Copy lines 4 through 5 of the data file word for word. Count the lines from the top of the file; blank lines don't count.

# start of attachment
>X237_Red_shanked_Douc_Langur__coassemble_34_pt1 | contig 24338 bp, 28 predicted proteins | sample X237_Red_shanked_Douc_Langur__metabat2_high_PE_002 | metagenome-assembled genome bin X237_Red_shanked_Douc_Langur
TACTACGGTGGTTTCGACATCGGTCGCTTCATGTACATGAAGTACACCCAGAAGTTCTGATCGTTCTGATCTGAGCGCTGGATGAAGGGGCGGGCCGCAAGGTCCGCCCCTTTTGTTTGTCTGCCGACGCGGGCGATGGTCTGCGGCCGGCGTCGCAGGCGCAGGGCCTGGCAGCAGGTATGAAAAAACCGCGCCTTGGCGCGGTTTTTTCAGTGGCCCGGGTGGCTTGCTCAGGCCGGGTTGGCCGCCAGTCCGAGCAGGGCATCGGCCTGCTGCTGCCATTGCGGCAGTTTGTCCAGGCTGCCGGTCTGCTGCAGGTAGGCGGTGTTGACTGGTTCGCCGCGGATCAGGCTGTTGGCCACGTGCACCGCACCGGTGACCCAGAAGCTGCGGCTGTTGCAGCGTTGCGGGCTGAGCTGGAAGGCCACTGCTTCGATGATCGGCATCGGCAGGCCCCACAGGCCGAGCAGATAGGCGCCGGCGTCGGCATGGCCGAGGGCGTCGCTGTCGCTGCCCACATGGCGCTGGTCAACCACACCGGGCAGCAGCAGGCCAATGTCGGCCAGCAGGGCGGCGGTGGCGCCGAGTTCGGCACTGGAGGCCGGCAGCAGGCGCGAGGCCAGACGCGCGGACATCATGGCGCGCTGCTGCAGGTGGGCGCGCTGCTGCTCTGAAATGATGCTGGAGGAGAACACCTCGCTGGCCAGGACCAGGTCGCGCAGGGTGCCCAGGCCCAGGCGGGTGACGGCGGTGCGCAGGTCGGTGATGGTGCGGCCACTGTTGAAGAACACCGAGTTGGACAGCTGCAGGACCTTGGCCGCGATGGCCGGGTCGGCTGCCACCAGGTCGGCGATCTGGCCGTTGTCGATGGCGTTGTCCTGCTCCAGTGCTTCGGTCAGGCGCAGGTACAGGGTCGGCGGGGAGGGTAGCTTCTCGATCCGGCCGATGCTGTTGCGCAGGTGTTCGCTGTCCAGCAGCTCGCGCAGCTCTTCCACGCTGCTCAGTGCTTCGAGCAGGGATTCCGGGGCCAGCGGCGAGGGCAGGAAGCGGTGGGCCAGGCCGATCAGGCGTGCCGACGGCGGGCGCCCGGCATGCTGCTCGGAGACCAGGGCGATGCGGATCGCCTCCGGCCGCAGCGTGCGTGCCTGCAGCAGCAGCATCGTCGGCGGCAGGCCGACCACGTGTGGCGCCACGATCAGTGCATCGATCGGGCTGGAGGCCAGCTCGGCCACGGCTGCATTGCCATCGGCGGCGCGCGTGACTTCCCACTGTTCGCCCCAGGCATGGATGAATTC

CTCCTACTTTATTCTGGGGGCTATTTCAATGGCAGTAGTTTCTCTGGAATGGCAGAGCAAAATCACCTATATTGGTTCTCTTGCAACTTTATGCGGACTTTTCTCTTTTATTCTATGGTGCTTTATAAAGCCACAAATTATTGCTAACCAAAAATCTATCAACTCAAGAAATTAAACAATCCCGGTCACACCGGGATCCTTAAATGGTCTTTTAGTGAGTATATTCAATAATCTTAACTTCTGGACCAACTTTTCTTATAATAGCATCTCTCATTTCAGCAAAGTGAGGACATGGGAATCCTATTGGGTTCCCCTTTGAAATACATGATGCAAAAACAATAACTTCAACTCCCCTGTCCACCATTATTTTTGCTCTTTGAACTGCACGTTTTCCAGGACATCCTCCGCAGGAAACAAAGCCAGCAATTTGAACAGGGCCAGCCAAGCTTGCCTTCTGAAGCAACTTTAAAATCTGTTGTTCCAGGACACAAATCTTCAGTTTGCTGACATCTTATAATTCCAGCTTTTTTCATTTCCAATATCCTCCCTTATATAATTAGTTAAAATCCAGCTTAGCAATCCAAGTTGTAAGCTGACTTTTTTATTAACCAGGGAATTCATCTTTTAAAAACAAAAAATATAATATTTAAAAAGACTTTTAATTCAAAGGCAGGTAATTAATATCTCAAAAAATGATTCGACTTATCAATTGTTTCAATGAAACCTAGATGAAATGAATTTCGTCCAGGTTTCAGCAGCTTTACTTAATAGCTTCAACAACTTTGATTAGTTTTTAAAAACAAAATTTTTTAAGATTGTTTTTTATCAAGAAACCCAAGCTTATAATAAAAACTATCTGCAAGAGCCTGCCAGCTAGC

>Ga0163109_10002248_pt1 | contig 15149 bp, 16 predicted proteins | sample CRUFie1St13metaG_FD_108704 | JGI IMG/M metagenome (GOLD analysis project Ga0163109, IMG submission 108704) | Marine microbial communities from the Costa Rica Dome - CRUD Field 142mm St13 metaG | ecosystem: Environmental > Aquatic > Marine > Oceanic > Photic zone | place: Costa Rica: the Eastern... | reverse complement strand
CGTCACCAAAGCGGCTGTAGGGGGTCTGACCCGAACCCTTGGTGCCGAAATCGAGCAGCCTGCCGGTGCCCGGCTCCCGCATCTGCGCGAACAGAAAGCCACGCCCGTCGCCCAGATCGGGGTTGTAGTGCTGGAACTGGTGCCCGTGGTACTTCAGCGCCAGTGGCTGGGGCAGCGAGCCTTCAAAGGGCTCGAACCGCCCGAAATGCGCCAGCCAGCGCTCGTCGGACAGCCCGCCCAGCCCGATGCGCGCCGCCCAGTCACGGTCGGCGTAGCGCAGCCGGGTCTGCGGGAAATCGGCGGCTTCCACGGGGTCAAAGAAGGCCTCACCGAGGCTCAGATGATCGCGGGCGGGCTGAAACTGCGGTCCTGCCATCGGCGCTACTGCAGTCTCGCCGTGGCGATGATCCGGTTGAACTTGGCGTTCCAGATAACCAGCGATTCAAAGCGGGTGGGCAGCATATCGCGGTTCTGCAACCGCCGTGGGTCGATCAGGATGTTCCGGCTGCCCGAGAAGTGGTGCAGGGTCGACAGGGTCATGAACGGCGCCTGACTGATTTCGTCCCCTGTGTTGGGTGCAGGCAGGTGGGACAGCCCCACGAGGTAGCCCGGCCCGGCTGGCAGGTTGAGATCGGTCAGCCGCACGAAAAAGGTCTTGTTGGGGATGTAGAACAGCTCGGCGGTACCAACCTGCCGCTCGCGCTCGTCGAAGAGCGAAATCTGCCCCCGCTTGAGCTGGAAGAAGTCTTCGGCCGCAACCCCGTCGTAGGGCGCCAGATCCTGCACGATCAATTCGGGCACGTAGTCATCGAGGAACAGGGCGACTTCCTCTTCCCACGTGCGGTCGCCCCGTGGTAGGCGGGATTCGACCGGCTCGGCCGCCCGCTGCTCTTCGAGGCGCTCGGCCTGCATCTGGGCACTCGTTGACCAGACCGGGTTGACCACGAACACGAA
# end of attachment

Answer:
>Ga0163109_10002248_pt1 | contig 15149 bp, 16 predicted proteins | sample CRUFie1St13metaG_FD_108704 | JGI IMG/M metagenome (GOLD analysis project Ga0163109, IMG submission 108704) | Marine microbial communities from the Costa Rica Dome - CRUD Field 142mm St13 metaG | ecosystem: Environmental > Aquatic > Marine > Oceanic > Photic zone | place: Costa Rica: the Eastern... | reverse complement strand
CGTCACCAAAGCGGCTGTAGGGGGTCTGACCCGAACCCTTGGTGCCGAAATCGAGCAGCCTGCCGGTGCCCGGCTCCCGCATCTGCGCGAACAGAAAGCCACGCCCGTCGCCCAGATCGGGGTTGTAGTGCTGGAACTGGTGCCCGTGGTACTTCAGCGCCAGTGGCTGGGGCAGCGAGCCTTCAAAGGGCTCGAACCGCCCGAAATGCGCCAGCCAGCGCTCGTCGGACAGCCCGCCCAGCCCGATGCGCGCCGCCCAGTCACGGTCGGCGTAGCGCAGCCGGGTCTGCGGGAAATCGGCGGCTTCCACGGGGTCAAAGAAGGCCTCACCGAGGCTCAGATGATCGCGGGCGGGCTGAAACTGCGGTCCTGCCATCGGCGCTACTGCAGTCTCGCCGTGGCGATGATCCGGTTGAACTTGGCGTTCCAGATAACCAGCGATTCAAAGCGGGTGGGCAGCATATCGCGGTTCTGCAACCGCCGTGGGTCGATCAGGATGTTCCGGCTGCCCGAGAAGTGGTGCAGGGTCGACAGGGTCATGAACGGCGCCTGACTGATTTCGTCCCCTGTGTTGGGTGCAGGCAGGTGGGACAGCCCCACGAGGTAGCCCGGCCCGGCTGGCAGGTTGAGATCGGTCAGCCGCACGAAAAAGGTCTTGTTGGGGATGTAGAACAGCTCGGCGGTACCAACCTGCCGCTCGCGCTCGTCGAAGAGCGAAATCTGCCCCCGCTTGAGCTGGAAGAAGTCTTCGGCCGCAACCCCGTCGTAGGGCGCCAGATCCTGCACGATCAATTCGGGCACGTAGTCATCGAGGAACAGGGCGACTTCCTCTTCCCACGTGCGGTCGCCCCGTGGTAGGCGGGATTCGACCGGCTCGGCCGCCCGCTGCTCTTCGAGGCGCTCGGCCTGCATCTGGGCACTCGTTGACCAGACCGGGTTGACCACGAACACGAA